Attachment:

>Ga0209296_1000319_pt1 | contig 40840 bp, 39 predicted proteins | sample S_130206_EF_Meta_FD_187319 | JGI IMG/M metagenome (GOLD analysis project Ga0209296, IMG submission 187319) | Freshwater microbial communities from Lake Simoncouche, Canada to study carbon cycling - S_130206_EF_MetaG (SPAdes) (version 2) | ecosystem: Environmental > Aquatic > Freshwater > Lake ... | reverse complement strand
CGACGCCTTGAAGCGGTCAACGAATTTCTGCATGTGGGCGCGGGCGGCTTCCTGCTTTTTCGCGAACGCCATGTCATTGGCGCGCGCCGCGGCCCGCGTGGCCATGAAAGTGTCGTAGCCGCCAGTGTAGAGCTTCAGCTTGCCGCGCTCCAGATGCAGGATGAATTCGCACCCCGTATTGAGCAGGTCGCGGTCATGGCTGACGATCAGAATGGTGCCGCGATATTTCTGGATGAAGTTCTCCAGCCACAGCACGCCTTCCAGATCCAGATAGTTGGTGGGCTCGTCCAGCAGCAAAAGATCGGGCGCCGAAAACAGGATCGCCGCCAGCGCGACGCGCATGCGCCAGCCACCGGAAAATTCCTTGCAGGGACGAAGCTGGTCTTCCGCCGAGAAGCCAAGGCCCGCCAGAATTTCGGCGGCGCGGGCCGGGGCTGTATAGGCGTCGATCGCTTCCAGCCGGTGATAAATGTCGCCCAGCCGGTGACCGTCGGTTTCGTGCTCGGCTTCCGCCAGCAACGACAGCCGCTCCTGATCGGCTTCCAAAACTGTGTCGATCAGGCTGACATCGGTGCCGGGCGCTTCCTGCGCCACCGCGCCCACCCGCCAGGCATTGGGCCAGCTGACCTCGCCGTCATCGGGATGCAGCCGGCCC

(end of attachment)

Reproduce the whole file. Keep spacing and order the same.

>Ga0209296_1000319_pt1 | contig 40840 bp, 39 predicted proteins | sample S_130206_EF_Meta_FD_187319 | JGI IMG/M metagenome (GOLD analysis project Ga0209296, IMG submission 187319) | Freshwater microbial communities from Lake Simoncouche, Canada to study carbon cycling - S_130206_EF_MetaG (SPAdes) (version 2) | ecosystem: Environmental > Aquatic > Freshwater > Lake ... | reverse complement strand
CGACGCCTTGAAGCGGTCAACGAATTTCTGCATGTGGGCGCGGGCGGCTTCCTGCTTTTTCGCGAACGCCATGTCATTGGCGCGCGCCGCGGCCCGCGTGGCCATGAAAGTGTCGTAGCCGCCAGTGTAGAGCTTCAGCTTGCCGCGCTCCAGATGCAGGATGAATTCGCACCCCGTATTGAGCAGGTCGCGGTCATGGCTGACGATCAGAATGGTGCCGCGATATTTCTGGATGAAGTTCTCCAGCCACAGCACGCCTTCCAGATCCAGATAGTTGGTGGGCTCGTCCAGCAGCAAAAGATCGGGCGCCGAAAACAGGATCGCCGCCAGCGCGACGCGCATGCGCCAGCCACCGGAAAATTCCTTGCAGGGACGAAGCTGGTCTTCCGCCGAGAAGCCAAGGCCCGCCAGAATTTCGGCGGCGCGGGCCGGGGCTGTATAGGCGTCGATCGCTTCCAGCCGGTGATAAATGTCGCCCAGCCGGTGACCGTCGGTTTCGTGCTCGGCTTCCGCCAGCAACGACAGCCGCTCCTGATCGGCTTCCAAAACTGTGTCGATCAGGCTGACATCGGTGCCGGGCGCTTCCTGCGCCACCGCGCCCACCCGCCAGGCATTGGGCCAGCTGACCTCGCCGTCATCGGGATGCAGCCGGCCC